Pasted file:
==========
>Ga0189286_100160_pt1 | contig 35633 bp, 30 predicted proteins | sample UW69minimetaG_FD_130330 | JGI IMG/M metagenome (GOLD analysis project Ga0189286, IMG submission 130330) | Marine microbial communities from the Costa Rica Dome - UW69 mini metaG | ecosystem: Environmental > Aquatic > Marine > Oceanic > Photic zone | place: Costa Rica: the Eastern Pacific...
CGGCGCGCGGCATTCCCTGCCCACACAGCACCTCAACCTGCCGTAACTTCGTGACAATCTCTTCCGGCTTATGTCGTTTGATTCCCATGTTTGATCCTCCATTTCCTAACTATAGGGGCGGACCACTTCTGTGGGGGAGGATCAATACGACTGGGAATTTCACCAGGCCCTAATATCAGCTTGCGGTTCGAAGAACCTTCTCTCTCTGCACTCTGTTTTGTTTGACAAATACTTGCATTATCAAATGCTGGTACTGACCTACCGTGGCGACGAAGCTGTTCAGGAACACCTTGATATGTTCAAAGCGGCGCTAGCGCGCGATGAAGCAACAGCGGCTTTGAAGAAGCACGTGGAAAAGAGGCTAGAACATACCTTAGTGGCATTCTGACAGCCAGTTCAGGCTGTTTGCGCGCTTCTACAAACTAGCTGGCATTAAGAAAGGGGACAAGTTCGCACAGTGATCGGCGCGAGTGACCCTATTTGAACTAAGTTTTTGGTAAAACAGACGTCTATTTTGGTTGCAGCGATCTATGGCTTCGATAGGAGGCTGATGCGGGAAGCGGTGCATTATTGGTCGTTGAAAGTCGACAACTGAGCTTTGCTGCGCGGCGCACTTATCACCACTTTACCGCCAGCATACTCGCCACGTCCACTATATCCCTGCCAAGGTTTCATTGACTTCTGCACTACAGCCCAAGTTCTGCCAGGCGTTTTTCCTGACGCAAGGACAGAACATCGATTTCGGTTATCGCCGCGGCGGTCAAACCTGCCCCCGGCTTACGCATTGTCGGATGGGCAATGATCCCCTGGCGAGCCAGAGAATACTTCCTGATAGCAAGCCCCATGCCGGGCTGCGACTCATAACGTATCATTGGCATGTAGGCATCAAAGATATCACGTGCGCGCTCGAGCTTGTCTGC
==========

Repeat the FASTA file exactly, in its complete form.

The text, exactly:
>Ga0189286_100160_pt1 | contig 35633 bp, 30 predicted proteins | sample UW69minimetaG_FD_130330 | JGI IMG/M metagenome (GOLD analysis project Ga0189286, IMG submission 130330) | Marine microbial communities from the Costa Rica Dome - UW69 mini metaG | ecosystem: Environmental > Aquatic > Marine > Oceanic > Photic zone | place: Costa Rica: the Eastern Pacific...
CGGCGCGCGGCATTCCCTGCCCACACAGCACCTCAACCTGCCGTAACTTCGTGACAATCTCTTCCGGCTTATGTCGTTTGATTCCCATGTTTGATCCTCCATTTCCTAACTATAGGGGCGGACCACTTCTGTGGGGGAGGATCAATACGACTGGGAATTTCACCAGGCCCTAATATCAGCTTGCGGTTCGAAGAACCTTCTCTCTCTGCACTCTGTTTTGTTTGACAAATACTTGCATTATCAAATGCTGGTACTGACCTACCGTGGCGACGAAGCTGTTCAGGAACACCTTGATATGTTCAAAGCGGCGCTAGCGCGCGATGAAGCAACAGCGGCTTTGAAGAAGCACGTGGAAAAGAGGCTAGAACATACCTTAGTGGCATTCTGACAGCCAGTTCAGGCTGTTTGCGCGCTTCTACAAACTAGCTGGCATTAAGAAAGGGGACAAGTTCGCACAGTGATCGGCGCGAGTGACCCTATTTGAACTAAGTTTTTGGTAAAACAGACGTCTATTTTGGTTGCAGCGATCTATGGCTTCGATAGGAGGCTGATGCGGGAAGCGGTGCATTATTGGTCGTTGAAAGTCGACAACTGAGCTTTGCTGCGCGGCGCACTTATCACCACTTTACCGCCAGCATACTCGCCACGTCCACTATATCCCTGCCAAGGTTTCATTGACTTCTGCACTACAGCCCAAGTTCTGCCAGGCGTTTTTCCTGACGCAAGGACAGAACATCGATTTCGGTTATCGCCGCGGCGGTCAAACCTGCCCCCGGCTTACGCATTGTCGGATGGGCAATGATCCCCTGGCGAGCCAGAGAATACTTCCTGATAGCAAGCCCCATGCCGGGCTGCGACTCATAACGTATCATTGGCATGTAGGCATCAAAGATATCACGTGCGCGCTCGAGCTTGTCTGC